a fake blue screen set up by hackers

After the fake TousAntiCovid SMS which housed a dangerous malware, hackers found another way to crack down on the web. As reported by our colleagues from the site Geeko this Tuesday, April 29, 2020, new scam is targeting Windows 10 users. To sum up, this scam takes the form of a blue screen, a page that you are probably familiar with and that is supposed to appear when a technical issue causes your PC to crash.

In this precise case, the blue screen is simulated by these scammers and was created from scratch. ” Your computer has been locked. Your computer has warned us that it is infected with virus and spyware ”, can we read on this blue screen. The result is quite convincing. We find the same layout, and only what details differ with the display of an authentic blue screen.

A rather successful fake blue screen

The crooks tell you that your data is compromised, including your Facebook credentials and those of your various email services. Same story for your bank details and all of your files on your computer. Of course, this is all wrong. Hackers simply have fun scaring victims, with the threat of losing data and money.

To prevent the “worst” from happening, you are prompted to call Windows “technical support”. As you can imagine, the number provided does not refer to Microsoft support at all. No, if you call, you will run into the scammers. Here, the so called technicians will ask you to access your device to install an antivirus and other software, paying of course, to restore the situation. The goal is to extract as much money as possible from the victims.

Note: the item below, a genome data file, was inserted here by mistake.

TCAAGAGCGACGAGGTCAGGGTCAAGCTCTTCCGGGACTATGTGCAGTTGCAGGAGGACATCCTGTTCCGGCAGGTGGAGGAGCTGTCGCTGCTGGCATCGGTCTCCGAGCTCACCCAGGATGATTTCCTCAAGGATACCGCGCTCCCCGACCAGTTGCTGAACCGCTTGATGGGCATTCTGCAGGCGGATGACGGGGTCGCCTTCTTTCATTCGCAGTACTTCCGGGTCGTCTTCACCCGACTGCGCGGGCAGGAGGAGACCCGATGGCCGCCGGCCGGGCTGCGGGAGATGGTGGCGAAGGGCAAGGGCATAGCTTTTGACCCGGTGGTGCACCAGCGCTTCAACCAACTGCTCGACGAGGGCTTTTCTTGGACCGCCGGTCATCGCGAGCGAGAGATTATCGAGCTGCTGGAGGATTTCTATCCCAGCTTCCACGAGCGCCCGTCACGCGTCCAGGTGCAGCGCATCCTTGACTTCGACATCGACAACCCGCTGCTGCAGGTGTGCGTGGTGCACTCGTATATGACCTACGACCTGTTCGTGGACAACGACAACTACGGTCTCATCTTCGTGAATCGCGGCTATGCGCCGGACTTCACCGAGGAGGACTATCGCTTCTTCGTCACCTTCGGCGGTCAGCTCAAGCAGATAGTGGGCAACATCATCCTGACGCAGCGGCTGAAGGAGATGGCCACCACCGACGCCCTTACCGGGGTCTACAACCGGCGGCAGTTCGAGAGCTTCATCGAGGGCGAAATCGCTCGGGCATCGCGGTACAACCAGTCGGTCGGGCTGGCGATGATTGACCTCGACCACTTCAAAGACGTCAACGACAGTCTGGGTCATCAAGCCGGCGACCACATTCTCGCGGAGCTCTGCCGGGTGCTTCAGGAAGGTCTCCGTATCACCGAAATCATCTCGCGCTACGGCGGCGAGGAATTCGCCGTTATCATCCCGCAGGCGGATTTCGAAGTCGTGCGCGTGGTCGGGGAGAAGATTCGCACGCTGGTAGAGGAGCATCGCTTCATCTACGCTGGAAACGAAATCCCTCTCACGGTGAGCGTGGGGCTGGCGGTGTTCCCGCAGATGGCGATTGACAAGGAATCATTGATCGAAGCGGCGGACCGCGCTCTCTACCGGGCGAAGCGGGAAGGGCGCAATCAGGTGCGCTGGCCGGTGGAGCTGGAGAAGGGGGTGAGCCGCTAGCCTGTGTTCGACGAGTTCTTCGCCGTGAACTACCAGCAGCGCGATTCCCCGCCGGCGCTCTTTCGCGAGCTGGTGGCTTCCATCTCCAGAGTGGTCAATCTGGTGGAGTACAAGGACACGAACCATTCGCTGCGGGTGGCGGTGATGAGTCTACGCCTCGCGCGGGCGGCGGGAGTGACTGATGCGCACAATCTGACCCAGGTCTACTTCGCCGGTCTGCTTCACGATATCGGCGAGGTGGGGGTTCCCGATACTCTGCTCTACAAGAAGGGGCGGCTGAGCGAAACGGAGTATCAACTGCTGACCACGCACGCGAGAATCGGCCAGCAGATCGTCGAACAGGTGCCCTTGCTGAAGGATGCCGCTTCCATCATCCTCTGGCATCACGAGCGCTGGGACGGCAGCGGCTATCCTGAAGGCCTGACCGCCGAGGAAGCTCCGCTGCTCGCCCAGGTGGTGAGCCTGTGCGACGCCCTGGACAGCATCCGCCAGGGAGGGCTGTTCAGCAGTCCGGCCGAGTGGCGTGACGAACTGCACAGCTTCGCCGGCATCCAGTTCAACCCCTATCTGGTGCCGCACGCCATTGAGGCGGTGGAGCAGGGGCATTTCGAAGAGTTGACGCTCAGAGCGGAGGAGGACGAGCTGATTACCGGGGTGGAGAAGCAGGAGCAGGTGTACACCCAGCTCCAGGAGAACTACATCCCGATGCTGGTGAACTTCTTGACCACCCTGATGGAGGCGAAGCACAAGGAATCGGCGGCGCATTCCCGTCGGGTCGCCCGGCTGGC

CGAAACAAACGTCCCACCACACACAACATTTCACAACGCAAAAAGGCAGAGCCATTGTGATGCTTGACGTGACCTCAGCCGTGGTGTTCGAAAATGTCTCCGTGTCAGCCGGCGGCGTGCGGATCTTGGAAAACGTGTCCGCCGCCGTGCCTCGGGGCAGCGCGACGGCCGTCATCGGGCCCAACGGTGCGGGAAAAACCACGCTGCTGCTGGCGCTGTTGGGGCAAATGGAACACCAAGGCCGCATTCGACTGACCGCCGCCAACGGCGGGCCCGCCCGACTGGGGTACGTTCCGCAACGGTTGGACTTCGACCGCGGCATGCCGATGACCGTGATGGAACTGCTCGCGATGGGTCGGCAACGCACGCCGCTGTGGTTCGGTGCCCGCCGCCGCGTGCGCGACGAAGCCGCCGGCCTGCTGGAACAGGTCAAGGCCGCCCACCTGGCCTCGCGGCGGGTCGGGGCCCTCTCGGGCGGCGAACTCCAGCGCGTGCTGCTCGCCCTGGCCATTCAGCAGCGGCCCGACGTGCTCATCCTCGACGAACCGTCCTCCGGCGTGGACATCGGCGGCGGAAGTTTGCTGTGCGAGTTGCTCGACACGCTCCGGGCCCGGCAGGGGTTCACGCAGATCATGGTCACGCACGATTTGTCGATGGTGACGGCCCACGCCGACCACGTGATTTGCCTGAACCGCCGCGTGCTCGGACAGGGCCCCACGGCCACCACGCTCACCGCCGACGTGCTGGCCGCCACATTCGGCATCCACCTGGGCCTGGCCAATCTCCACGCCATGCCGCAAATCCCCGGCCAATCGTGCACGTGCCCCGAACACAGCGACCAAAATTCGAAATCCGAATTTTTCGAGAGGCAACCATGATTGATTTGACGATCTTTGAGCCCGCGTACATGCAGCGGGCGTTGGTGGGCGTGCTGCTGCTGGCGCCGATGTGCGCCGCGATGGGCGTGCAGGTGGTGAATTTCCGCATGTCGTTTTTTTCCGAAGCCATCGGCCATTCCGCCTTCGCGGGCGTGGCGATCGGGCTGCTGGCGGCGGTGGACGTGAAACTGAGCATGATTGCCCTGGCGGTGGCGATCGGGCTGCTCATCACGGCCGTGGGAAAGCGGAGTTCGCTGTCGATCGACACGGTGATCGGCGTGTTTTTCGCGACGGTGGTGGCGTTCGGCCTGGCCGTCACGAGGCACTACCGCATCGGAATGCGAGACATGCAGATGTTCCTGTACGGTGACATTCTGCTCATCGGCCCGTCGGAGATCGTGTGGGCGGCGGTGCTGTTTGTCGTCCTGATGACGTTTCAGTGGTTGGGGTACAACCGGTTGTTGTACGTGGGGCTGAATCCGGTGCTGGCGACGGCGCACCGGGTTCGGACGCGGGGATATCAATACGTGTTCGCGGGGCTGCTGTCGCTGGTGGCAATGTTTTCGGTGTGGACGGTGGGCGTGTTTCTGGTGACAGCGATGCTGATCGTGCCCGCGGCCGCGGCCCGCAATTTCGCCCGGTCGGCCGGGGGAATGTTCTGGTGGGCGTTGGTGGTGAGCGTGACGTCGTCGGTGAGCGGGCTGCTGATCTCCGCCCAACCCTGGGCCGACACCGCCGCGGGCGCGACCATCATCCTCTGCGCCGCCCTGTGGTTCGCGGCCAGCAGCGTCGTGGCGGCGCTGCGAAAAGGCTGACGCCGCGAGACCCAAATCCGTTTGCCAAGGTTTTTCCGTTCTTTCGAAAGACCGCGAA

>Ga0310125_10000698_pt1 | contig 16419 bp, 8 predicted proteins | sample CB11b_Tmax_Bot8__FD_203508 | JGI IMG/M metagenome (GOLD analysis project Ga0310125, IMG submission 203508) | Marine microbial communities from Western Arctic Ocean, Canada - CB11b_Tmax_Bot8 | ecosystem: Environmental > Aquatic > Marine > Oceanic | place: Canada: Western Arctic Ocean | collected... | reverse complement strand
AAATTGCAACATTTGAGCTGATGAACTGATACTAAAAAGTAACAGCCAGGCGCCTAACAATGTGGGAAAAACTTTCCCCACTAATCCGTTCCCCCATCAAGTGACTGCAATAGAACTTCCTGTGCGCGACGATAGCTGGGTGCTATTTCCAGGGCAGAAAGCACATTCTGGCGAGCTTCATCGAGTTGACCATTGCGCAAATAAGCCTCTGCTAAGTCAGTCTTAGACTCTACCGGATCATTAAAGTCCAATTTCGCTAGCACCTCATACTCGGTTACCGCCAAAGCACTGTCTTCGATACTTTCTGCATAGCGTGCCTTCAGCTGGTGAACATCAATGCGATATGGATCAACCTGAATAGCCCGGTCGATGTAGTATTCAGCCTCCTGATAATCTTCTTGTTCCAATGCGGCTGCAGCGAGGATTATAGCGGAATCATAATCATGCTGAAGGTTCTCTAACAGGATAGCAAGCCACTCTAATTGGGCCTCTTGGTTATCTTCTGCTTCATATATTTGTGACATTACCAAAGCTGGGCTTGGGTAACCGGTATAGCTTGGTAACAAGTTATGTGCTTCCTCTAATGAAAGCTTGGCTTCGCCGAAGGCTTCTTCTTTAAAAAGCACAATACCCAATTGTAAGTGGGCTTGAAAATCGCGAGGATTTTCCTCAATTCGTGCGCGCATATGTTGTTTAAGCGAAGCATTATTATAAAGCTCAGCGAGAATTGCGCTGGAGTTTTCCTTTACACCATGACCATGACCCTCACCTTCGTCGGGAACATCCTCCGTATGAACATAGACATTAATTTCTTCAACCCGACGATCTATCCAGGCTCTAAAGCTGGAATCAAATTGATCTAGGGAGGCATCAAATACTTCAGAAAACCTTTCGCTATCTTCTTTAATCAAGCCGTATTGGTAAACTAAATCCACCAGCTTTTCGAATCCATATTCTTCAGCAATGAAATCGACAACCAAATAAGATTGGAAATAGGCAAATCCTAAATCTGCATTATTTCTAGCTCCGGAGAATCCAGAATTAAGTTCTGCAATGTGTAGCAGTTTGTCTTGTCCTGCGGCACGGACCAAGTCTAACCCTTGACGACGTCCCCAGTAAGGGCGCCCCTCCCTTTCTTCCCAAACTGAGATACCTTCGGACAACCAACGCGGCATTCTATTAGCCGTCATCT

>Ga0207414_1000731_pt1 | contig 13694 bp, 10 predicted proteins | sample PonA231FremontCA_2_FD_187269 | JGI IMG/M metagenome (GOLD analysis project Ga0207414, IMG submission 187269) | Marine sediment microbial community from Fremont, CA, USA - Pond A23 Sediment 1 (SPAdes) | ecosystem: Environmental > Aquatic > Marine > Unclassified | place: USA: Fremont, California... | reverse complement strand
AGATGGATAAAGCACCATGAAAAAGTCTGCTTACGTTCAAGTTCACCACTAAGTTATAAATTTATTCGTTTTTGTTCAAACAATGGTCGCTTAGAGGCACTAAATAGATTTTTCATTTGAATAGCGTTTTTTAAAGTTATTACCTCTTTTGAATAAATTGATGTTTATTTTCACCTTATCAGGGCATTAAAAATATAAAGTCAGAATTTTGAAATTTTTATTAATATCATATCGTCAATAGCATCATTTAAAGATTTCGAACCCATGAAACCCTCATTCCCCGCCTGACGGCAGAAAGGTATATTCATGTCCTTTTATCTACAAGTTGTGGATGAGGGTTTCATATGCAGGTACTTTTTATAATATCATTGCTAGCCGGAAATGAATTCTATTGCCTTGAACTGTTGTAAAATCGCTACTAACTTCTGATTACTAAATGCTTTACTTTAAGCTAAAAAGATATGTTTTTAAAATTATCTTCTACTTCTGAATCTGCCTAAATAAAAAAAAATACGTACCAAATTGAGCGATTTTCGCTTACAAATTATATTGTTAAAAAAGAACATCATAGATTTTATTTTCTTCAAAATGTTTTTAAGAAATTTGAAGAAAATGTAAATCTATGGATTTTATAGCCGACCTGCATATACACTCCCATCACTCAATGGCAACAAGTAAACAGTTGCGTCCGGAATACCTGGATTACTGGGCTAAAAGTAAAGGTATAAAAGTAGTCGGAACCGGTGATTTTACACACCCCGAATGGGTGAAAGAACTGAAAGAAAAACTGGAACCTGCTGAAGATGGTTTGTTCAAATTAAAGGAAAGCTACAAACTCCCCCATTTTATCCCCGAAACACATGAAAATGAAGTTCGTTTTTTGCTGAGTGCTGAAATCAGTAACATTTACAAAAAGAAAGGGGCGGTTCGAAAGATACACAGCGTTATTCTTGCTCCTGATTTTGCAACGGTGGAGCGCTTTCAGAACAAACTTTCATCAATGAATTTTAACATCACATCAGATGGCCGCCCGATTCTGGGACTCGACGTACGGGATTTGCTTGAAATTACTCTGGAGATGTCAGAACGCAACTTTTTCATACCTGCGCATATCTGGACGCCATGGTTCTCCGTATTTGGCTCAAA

Credits: Voix du Nord

Unsurprisingly, we advise you not to call the number in question and to restart your computer immediately. Once done, clean your web browser and take a tour of the control panel to uninstall any apps that you think are suspicious. Take the opportunity to do an antivirus scan. If you don’t have one, it might be better to go for a paid solution that will protect all your devices (computers and mobiles) like Bitdefender Total Security (currently available at 40 € instead of 80 €) or Norton 360 Deluxe (30 € instead of 95 €).

Be aware that Microsoft lists all the phone numbers of its various services. In other words, if you can’t find info about a number, it’s probably a fake. Another clue that can put the chip in your ears, a blue screen systematically displays a specific error code according to the cause of the crash and not “stop code: VIRUS” (moreover, that does not mean anything).

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